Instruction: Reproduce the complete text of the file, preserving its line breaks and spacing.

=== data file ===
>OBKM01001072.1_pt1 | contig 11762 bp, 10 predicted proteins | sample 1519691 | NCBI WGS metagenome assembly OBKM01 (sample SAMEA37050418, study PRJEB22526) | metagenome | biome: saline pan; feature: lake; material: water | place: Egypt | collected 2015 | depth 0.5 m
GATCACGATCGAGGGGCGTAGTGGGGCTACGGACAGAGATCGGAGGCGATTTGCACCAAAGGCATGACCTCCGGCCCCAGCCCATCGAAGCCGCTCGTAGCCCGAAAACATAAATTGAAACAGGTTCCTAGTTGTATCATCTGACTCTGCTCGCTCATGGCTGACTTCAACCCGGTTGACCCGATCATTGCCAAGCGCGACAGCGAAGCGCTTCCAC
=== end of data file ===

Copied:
>OBKM01001072.1_pt1 | contig 11762 bp, 10 predicted proteins | sample 1519691 | NCBI WGS metagenome assembly OBKM01 (sample SAMEA37050418, study PRJEB22526) | metagenome | biome: saline pan; feature: lake; material: water | place: Egypt | collected 2015 | depth 0.5 m
GATCACGATCGAGGGGCGTAGTGGGGCTACGGACAGAGATCGGAGGCGATTTGCACCAAAGGCATGACCTCCGGCCCCAGCCCATCGAAGCCGCTCGTAGCCCGAAAACATAAATTGAAACAGGTTCCTAGTTGTATCATCTGACTCTGCTCGCTCATGGCTGACTTCAACCCGGTTGACCCGATCATTGCCAAGCGCGACAGCGAAGCGCTTCCAC